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J Neurotrauma. 2017 Oct 1;34(19):2684-2690. doi: 10.1089/neu.2017.5032. Epub 2017 Jul 20.

Concussion Mechanisms and Activities in Youth, High School, and College Football.

Author information

1
1 UGA Concussion Research Laboratory, Department of Kinesiology, University of Georgia , Athens, Georgia .
2
2 Department of Allied Health Sciences, University of North Carolina at Chapel Hill , Chapel Hill, North Carolina.
3
3 Datalys Center for Sports Injury Research and Prevention, Inc , Indianapolis, Indiana.
4
4 Department of Exercise and Sport Science, University of North Carolina at Chapel Hill , Chapel Hill, North Carolina.

Abstract

Our purpose was to determine concussion mechanism and activity differences among three cohorts of football players: youth, high school, and college. Participants in this prospective cohort study were youth (ages 5-14 years, 118 teams, 310 team-seasons), high school (96 teams, 184 team-seasons), and college (34 teams, 71 team-seasons) football players. Athletic trainers collected athlete-exposure (AE) and concussion data during the 2012-2014 seasons. Injury mechanism referred to the object that made contact with the concussed player, resulting in the concussion. Injury activity referred to the type of football-specific activity that the player was involved in when the concussion was sustained. Injury proportion ratios (IPR) compared distributions of concussion mechanisms and activities among age levels. A total of 1429 concussions were reported over 1,981,284 AE across all levels (Rate: 0.72/1000AE). Overall, most concussions were caused by player contact (84.7%). During games, a greater proportion of youth football concussions (14.7%) were caused by surface contact than high school (7.3%, IPR = 2.02; 95% confidence interval [CI]: 1.10-3.72) and college (7.1%, IPR = 2.07, 95% CI: 1.02-4.23) football. Compared with college football concussions (90.2%), a smaller proportion of youth (80.0%, IPR = 0.89, 95% CI: 0.79-0.99) and high school (83.2%, IPR = 0.92, 95% CI: 0.86-0.99) football concussions were caused by player contact. A greater proportion of game youth football concussions (42.1%) occurred while an individual was being tackled than occurred in high school (23.2%, IPR = 1.81, 95% CI: 1.34-2.45) and college (23.0%, IPR = 1.83, 95% CI: 1.29-2.62) football. Findings were similar during practices. Compared with college football game concussions (15.8%), a smaller proportion of youth (6.3%, IPR = 0.40, 95% CI: 0.17-0.93) and high school (9.5%, IPR = 0.60, 95% CI: 0.38-0.95) football game concussions occurred while an individual was being blocked. Concussion mechanism and activity differences should be considered when developing concussion prevention and sport-safety methods specific to different age levels, in order to maximize effectiveness.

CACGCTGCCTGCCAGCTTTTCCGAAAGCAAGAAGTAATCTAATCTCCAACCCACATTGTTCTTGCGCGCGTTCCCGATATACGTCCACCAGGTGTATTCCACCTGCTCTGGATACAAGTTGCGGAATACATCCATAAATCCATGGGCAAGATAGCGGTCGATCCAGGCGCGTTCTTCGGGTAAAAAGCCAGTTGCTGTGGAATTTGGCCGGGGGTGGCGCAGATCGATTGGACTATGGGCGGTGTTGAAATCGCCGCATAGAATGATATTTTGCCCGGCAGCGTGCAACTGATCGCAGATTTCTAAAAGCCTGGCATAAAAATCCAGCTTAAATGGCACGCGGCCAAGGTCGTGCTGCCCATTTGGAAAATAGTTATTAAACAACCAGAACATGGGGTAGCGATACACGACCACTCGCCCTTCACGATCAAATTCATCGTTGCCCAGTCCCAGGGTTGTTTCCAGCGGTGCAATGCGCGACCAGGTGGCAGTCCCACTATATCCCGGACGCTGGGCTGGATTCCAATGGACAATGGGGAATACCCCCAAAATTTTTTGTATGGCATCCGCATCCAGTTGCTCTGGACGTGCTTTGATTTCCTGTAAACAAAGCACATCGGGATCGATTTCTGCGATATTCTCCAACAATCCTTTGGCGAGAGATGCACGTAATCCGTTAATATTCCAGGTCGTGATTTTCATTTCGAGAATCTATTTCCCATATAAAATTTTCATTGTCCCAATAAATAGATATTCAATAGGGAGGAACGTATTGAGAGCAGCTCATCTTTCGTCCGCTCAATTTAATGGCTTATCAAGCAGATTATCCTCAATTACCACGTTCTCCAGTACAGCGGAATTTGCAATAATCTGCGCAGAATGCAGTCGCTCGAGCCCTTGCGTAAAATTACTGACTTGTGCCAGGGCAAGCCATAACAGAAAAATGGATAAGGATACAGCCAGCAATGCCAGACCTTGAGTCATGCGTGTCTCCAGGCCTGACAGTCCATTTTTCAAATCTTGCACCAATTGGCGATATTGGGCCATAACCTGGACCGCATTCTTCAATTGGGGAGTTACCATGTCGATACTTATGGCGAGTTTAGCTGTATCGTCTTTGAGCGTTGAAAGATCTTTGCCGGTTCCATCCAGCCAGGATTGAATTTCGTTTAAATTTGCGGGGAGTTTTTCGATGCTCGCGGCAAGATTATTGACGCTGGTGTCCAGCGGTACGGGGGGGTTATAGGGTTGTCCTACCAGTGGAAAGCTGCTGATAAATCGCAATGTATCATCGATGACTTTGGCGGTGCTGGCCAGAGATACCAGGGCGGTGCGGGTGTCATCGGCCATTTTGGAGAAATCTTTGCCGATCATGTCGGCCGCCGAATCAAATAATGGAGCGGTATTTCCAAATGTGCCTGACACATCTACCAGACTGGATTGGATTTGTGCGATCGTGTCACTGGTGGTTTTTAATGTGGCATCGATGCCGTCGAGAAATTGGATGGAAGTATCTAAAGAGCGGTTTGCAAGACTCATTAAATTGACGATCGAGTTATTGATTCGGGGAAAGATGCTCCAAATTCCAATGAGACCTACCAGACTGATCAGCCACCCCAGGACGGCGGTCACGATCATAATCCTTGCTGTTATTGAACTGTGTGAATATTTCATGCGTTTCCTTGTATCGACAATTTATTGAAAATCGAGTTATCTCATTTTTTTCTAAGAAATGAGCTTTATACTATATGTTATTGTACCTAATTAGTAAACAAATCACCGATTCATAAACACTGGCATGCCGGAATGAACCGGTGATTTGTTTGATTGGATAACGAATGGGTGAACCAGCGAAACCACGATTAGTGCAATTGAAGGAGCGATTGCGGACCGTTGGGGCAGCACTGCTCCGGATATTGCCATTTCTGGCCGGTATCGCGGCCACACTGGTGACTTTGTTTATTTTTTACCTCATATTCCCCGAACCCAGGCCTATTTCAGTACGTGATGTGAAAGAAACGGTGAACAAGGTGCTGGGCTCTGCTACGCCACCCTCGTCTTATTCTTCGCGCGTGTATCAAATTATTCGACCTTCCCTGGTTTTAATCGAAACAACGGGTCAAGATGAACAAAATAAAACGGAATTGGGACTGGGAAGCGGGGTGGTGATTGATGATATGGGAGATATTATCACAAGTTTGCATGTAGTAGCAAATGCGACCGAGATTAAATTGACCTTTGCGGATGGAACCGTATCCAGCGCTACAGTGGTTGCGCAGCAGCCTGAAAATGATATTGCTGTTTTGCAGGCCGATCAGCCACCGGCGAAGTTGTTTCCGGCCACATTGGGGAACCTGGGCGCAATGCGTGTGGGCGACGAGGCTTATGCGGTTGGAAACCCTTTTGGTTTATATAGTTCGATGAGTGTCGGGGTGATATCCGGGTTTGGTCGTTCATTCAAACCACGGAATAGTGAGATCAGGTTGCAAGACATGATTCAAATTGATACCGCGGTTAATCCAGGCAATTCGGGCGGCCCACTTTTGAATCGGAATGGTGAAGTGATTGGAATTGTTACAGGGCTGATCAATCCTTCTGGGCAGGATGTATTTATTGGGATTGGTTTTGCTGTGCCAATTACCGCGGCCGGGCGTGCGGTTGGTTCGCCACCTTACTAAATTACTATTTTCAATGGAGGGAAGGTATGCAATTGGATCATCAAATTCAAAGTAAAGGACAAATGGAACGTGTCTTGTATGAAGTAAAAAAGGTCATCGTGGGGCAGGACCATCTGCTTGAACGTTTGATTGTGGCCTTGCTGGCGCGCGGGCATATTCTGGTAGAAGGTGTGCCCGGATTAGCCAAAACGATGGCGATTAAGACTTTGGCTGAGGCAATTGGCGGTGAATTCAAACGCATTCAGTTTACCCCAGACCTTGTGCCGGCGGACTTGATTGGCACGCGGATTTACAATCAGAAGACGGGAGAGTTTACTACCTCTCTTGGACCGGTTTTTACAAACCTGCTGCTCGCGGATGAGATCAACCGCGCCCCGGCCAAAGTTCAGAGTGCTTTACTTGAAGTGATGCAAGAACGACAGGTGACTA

KEYWORDS:

injury prevention; injury risk factors; mild traumatic brain injury; sports medicine

PMID:
28490228
DOI:
10.1089/neu.2017.5032
[Indexed for MEDLINE]

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